The use of the mobile phone as a wallet or payment device is growing rapidly as companies, financial institutions and customers come to grips with the technology and the possibilities that it brings for mobile payments. Here are just some case studies showing real-life examples of SMS payments and uses of the mobile wallet from around the world.
Please note: The examples below were true when the article was published and may have changed or been discontinued since then.
As a payment method
Starbucks uses 2D barcodes on smartphones to allow its customers to buy coffee. The customer needs to have a Starbucks card. If they have one, they can download an app, and when they go into Starbucks, they use their mobile phone to select the drink they want and pay for it. When they’ve chosen their drink, a 2D barcode appears on their smartphone screen which is then scanned by the store assistant. This deducts the price of the coffee from the customer’s Starbucks account.
As a payment method and for commerce
CITYZI city-wide project in Nice, France
This project, started in 2009, was supported by the French government and involved enabling residents of and visitors to Nice to use NFC technology to pay for goods and services at restaurants, supermarkets and other stores, as well as to buy tickets for public transport. Local retailers and restaurants also made use of the commerce side of the mobile wallet to offer coupons and discounts to customers using their phones as a payment method.
Mobile Pay, USA
Users download the Mobile Pay app to their phone and load their debit cards, credit cards and loyalty cards on to this app. When they enter a store which is linked to Mobile Pay, they can select the store from their app, type in the amount they need to pay, click on ‘pay’, and all the store has to do is wait for the authorisation number to come through to their point of sale terminal. The store owner doesn’t need to install any technology to accept Mobile Pay payments. Payment confirmation is displayed simultaneously on the customer’s phone and the merchant’s point of sale terminal.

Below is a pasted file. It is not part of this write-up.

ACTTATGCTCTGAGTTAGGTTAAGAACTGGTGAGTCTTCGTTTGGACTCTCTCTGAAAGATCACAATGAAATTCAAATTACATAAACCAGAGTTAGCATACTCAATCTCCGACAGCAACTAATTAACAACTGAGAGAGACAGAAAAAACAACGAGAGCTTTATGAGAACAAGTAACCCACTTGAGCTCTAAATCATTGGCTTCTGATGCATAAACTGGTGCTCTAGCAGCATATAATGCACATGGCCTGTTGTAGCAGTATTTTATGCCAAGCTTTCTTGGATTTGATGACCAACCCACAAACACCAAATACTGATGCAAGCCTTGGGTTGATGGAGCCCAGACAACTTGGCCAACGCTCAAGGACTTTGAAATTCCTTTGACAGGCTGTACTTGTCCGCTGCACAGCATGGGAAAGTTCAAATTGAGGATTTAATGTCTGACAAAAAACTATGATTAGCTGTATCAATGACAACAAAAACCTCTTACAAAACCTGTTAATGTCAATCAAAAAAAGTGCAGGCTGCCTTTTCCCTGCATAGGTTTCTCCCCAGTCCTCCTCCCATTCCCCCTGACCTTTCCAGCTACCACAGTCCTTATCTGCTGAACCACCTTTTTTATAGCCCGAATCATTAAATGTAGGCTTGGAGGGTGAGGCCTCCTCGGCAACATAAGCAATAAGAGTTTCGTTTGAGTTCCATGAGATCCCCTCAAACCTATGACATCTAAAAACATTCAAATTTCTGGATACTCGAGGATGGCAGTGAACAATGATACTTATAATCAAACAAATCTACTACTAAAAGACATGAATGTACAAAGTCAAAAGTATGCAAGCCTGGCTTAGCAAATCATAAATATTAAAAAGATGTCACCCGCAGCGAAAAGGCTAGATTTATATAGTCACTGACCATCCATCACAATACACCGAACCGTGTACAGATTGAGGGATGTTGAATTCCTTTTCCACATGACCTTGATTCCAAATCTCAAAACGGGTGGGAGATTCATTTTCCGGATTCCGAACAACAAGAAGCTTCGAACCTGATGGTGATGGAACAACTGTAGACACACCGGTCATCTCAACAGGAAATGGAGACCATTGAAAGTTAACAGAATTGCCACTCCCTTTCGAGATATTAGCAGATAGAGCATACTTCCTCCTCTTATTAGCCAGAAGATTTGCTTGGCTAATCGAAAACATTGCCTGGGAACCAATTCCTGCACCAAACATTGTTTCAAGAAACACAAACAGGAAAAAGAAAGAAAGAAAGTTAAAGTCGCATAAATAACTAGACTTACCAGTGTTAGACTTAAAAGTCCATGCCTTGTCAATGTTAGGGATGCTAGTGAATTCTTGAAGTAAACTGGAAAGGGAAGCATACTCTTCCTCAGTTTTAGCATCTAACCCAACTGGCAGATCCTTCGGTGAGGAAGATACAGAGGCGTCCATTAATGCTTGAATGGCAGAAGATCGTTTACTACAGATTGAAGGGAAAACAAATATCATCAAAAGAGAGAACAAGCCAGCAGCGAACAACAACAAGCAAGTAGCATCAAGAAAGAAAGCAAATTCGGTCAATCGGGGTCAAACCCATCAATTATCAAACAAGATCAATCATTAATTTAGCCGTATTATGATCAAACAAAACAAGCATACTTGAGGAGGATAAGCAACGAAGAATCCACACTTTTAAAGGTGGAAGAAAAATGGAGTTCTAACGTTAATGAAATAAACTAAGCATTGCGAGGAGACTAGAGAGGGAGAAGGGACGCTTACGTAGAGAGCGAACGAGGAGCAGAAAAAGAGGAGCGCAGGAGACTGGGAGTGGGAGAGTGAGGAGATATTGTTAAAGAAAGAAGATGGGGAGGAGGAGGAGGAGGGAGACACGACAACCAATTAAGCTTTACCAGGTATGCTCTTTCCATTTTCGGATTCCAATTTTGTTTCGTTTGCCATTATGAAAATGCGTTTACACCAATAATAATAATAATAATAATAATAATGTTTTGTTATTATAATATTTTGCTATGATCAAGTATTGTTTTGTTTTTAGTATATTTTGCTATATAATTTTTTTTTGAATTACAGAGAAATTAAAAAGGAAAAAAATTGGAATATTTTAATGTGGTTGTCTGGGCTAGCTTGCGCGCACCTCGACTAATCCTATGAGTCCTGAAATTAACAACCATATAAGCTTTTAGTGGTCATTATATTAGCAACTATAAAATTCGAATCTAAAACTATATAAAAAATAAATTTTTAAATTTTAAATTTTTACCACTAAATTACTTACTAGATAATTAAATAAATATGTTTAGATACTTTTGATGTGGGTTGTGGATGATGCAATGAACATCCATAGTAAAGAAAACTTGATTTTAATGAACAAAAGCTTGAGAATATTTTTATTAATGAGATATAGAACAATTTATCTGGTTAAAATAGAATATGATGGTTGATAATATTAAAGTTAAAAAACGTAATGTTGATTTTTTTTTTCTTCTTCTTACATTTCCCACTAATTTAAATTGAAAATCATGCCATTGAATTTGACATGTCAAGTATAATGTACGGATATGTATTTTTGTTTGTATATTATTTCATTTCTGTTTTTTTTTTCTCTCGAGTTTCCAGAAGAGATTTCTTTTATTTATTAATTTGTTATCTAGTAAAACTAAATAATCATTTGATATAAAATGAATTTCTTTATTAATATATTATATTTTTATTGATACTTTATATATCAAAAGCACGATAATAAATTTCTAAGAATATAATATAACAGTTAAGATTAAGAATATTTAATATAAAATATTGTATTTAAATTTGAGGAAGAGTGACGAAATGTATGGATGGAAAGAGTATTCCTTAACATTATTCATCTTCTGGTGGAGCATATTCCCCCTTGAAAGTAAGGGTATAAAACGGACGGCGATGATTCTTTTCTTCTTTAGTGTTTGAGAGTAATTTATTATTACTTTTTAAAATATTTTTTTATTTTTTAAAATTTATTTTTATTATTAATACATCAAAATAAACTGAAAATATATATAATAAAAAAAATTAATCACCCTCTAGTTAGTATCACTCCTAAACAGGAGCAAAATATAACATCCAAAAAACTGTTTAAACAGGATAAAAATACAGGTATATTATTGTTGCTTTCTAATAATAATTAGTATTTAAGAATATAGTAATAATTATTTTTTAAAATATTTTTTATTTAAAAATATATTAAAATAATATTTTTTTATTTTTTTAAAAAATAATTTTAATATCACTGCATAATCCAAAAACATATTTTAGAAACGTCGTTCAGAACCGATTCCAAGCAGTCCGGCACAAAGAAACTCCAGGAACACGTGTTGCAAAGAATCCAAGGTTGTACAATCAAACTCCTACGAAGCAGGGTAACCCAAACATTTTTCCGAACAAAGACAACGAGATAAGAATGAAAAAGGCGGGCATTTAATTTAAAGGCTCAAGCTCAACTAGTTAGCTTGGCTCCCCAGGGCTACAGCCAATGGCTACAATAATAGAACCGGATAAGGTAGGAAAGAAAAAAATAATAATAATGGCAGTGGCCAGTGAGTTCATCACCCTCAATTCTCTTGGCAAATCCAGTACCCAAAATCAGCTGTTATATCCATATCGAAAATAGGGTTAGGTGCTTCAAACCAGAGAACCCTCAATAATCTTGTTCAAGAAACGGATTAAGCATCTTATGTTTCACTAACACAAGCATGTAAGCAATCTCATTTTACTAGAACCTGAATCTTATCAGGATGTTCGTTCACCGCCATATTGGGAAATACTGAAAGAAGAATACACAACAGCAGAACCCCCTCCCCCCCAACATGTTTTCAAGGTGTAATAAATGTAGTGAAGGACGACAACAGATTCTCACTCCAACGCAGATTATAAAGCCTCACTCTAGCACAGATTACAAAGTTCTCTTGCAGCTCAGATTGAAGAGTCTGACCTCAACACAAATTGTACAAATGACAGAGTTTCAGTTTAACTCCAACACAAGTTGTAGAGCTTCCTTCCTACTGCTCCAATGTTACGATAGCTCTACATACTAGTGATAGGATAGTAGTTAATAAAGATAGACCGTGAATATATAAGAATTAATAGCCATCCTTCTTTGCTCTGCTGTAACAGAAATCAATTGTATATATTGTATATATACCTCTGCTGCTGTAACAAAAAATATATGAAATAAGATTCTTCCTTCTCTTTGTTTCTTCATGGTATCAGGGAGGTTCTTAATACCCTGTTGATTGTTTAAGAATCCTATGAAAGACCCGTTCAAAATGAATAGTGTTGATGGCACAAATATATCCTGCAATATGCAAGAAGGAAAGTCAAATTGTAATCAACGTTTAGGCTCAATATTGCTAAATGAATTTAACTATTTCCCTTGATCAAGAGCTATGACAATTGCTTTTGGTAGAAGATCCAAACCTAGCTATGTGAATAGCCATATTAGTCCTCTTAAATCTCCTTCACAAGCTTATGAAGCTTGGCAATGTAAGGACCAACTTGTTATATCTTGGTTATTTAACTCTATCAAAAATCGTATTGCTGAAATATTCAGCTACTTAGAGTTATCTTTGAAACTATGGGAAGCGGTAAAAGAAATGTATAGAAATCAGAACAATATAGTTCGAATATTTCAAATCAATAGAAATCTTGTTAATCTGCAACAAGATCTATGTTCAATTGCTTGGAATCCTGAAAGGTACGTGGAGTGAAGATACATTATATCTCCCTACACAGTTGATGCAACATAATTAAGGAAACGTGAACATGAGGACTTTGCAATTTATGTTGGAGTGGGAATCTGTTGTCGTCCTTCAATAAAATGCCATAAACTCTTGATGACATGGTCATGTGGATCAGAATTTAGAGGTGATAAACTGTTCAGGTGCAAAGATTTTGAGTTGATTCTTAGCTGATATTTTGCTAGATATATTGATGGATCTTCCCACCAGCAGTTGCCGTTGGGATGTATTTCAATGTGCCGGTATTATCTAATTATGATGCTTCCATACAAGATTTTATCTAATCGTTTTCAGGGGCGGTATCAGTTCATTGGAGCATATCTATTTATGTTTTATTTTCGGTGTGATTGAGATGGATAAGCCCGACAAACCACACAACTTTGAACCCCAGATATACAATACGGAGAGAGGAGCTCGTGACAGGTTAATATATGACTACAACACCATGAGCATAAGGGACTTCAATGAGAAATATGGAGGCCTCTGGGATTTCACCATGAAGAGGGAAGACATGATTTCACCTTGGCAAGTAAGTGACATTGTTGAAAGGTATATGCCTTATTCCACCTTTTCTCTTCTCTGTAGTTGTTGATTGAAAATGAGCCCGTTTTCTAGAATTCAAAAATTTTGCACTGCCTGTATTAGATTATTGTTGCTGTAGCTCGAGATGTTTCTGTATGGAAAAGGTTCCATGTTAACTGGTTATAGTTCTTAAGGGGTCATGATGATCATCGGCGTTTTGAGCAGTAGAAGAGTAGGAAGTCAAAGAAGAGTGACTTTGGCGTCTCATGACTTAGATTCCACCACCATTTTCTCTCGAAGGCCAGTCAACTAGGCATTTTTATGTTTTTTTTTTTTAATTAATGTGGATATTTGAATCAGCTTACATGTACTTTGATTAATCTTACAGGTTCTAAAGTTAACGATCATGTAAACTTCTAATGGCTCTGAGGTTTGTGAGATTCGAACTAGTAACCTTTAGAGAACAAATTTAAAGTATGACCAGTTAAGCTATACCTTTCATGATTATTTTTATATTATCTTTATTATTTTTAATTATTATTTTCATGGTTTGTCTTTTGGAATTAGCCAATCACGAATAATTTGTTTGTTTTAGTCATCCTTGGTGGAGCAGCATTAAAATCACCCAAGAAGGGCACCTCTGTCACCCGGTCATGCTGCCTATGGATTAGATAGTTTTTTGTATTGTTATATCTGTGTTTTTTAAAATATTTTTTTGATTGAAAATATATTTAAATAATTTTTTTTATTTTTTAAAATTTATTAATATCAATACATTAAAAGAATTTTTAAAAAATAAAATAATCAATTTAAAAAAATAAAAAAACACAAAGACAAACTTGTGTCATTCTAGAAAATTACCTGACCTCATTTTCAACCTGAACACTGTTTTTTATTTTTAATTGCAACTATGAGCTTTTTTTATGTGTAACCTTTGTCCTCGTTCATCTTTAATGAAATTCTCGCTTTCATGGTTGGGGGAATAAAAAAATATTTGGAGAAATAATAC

For person-to-person payments
Barclays Pingit app, UK
Barclays Bank in the United Kingdom announced on the 16th February 2012 the launch of a new, unique to Britain, mobile phone person-to-person payment system.
Pingit links the user’s current account with their mobile phone number. The app is protected by a customer-set five-digit pass code, and money transfers made via Pingit are as safe as any other banking transaction. With Pingit, payments are sent directly to that account but without the sender needing to know anything more than the recipient’s mobile phone number. Customers who are over the age of 18 from any UK bank can register with Pingit to send or receive person-to-person mobile payments. Barclays bank customers aged 16 upwards can also use the service.
ING’s Bump, USA
This is similar to Barclays Pingit, but launched earlier (May 2011) and currently only available in the US. To activate Bump, once users have registered their phones, they select on the app whether they are sending or receiving money, and the amount of money involved, and then simply bump their phones together to transfer funds between them.
As a point of sale device
Square is a free-to-download app for smartphones that turns any smartphone into a credit card reader. This means any small business anywhere can accept card payments without having to pay merchant fees or for any hardware. Users must have a US social security number and a US bank account to register.
Square can accept card payments of any amount – and it transfers the money directly to the merchant’s bank account the following day. It also offers its users business tracking software to monitor sales and a full security suite to prevent hacking and fraud.